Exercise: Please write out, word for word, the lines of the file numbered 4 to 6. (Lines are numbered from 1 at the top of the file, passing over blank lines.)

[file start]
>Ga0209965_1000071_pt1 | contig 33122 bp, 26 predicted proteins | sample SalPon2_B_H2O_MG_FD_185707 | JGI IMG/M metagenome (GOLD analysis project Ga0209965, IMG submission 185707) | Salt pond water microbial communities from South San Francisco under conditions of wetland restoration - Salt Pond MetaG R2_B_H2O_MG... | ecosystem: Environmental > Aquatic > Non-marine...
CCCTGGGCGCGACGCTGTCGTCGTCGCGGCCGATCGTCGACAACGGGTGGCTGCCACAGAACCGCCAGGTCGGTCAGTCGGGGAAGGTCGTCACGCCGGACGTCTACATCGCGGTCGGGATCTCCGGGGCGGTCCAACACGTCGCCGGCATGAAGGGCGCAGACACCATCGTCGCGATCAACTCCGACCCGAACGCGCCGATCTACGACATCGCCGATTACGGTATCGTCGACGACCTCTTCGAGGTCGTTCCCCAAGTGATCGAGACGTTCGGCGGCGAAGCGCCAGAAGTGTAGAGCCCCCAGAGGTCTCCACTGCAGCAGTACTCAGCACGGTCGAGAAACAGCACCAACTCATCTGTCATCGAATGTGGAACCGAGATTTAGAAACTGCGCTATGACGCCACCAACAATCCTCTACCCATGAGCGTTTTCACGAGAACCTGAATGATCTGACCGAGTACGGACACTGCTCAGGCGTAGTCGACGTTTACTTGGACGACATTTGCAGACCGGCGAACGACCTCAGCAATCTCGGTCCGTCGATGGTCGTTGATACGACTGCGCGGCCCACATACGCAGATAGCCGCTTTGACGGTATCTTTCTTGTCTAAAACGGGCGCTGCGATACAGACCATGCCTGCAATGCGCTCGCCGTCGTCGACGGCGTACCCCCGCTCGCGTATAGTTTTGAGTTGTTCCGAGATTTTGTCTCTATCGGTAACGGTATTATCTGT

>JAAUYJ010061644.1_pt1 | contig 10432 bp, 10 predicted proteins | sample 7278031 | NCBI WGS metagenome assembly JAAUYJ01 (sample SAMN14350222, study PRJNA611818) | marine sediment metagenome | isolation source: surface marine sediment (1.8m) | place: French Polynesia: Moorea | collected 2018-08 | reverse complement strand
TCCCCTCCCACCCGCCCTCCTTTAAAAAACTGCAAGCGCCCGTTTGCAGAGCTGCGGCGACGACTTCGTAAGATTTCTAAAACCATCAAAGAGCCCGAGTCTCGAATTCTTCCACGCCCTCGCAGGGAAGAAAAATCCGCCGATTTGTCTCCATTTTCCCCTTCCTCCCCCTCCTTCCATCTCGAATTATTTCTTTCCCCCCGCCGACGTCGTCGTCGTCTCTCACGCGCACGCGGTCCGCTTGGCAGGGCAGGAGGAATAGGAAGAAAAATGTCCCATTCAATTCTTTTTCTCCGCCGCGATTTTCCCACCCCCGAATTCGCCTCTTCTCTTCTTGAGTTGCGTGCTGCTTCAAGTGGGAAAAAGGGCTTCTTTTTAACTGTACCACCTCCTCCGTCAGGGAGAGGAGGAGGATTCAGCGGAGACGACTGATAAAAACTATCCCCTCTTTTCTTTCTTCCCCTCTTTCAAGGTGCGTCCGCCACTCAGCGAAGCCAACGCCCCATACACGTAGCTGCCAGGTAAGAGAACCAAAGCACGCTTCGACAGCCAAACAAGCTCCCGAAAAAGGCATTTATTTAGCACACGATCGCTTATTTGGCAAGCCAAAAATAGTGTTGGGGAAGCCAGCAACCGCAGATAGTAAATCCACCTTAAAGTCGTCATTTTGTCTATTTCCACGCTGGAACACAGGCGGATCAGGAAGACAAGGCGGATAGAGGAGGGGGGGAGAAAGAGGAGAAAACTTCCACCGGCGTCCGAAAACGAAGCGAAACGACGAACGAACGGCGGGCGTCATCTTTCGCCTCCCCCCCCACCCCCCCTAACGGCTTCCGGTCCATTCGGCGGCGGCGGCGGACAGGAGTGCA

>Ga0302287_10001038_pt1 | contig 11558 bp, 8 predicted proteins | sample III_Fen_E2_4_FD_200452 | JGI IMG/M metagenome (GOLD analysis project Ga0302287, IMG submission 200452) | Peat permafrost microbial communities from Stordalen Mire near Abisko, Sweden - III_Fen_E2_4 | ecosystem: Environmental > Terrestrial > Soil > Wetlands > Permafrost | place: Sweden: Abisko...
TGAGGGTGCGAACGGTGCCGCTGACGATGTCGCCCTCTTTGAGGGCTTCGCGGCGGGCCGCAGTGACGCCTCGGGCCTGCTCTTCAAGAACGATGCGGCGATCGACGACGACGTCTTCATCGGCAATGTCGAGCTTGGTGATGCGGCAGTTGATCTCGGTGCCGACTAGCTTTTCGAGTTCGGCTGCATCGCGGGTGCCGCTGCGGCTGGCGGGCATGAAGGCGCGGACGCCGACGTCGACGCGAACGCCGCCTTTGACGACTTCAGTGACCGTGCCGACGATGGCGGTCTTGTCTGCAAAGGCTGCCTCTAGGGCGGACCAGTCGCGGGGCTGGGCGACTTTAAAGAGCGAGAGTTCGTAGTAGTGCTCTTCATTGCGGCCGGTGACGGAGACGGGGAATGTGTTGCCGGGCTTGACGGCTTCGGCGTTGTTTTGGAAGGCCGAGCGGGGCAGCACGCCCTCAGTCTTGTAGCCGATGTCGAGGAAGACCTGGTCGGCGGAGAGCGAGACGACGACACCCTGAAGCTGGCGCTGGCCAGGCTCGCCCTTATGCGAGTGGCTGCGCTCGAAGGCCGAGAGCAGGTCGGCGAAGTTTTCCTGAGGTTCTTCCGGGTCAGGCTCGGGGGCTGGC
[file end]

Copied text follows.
TCCCCTCCCACCCGCCCTCCTTTAAAAAACTGCAAGCGCCCGTTTGCAGAGCTGCGGCGACGACTTCGTAAGATTTCTAAAACCATCAAAGAGCCCGAGTCTCGAATTCTTCCACGCCCTCGCAGGGAAGAAAAATCCGCCGATTTGTCTCCATTTTCCCCTTCCTCCCCCTCCTTCCATCTCGAATTATTTCTTTCCCCCCGCCGACGTCGTCGTCGTCTCTCACGCGCACGCGGTCCGCTTGGCAGGGCAGGAGGAATAGGAAGAAAAATGTCCCATTCAATTCTTTTTCTCCGCCGCGATTTTCCCACCCCCGAATTCGCCTCTTCTCTTCTTGAGTTGCGTGCTGCTTCAAGTGGGAAAAAGGGCTTCTTTTTAACTGTACCACCTCCTCCGTCAGGGAGAGGAGGAGGATTCAGCGGAGACGACTGATAAAAACTATCCCCTCTTTTCTTTCTTCCCCTCTTTCAAGGTGCGTCCGCCACTCAGCGAAGCCAACGCCCCATACACGTAGCTGCCAGGTAAGAGAACCAAAGCACGCTTCGACAGCCAAACAAGCTCCCGAAAAAGGCATTTATTTAGCACACGATCGCTTATTTGGCAAGCCAAAAATAGTGTTGGGGAAGCCAGCAACCGCAGATAGTAAATCCACCTTAAAGTCGTCATTTTGTCTATTTCCACGCTGGAACACAGGCGGATCAGGAAGACAAGGCGGATAGAGGAGGGGGGGAGAAAGAGGAGAAAACTTCCACCGGCGTCCGAAAACGAAGCGAAACGACGAACGAACGGCGGGCGTCATCTTTCGCCTCCCCCCCCACCCCCCCTAACGGCTTCCGGTCCATTCGGCGGCGGCGGCGGACAGGAGTGCA

>Ga0302287_10001038_pt1 | contig 11558 bp, 8 predicted proteins | sample III_Fen_E2_4_FD_200452 | JGI IMG/M metagenome (GOLD analysis project Ga0302287, IMG submission 200452) | Peat permafrost microbial communities from Stordalen Mire near Abisko, Sweden - III_Fen_E2_4 | ecosystem: Environmental > Terrestrial > Soil > Wetlands > Permafrost | place: Sweden: Abisko...
TGAGGGTGCGAACGGTGCCGCTGACGATGTCGCCCTCTTTGAGGGCTTCGCGGCGGGCCGCAGTGACGCCTCGGGCCTGCTCTTCAAGAACGATGCGGCGATCGACGACGACGTCTTCATCGGCAATGTCGAGCTTGGTGATGCGGCAGTTGATCTCGGTGCCGACTAGCTTTTCGAGTTCGGCTGCATCGCGGGTGCCGCTGCGGCTGGCGGGCATGAAGGCGCGGACGCCGACGTCGACGCGAACGCCGCCTTTGACGACTTCAGTGACCGTGCCGACGATGGCGGTCTTGTCTGCAAAGGCTGCCTCTAGGGCGGACCAGTCGCGGGGCTGGGCGACTTTAAAGAGCGAGAGTTCGTAGTAGTGCTCTTCATTGCGGCCGGTGACGGAGACGGGGAATGTGTTGCCGGGCTTGACGGCTTCGGCGTTGTTTTGGAAGGCCGAGCGGGGCAGCACGCCCTCAGTCTTGTAGCCGATGTCGAGGAAGACCTGGTCGGCGGAGAGCGAGACGACGACACCCTGAAGCTGGCGCTGGCCAGGCTCGCCCTTATGCGAGTGGCTGCGCTCGAAGGCCGAGAGCAGGTCGGCGAAGTTTTCCTGAGGTTCTTCCGGGTCAGGCTCGGGGGCTGGC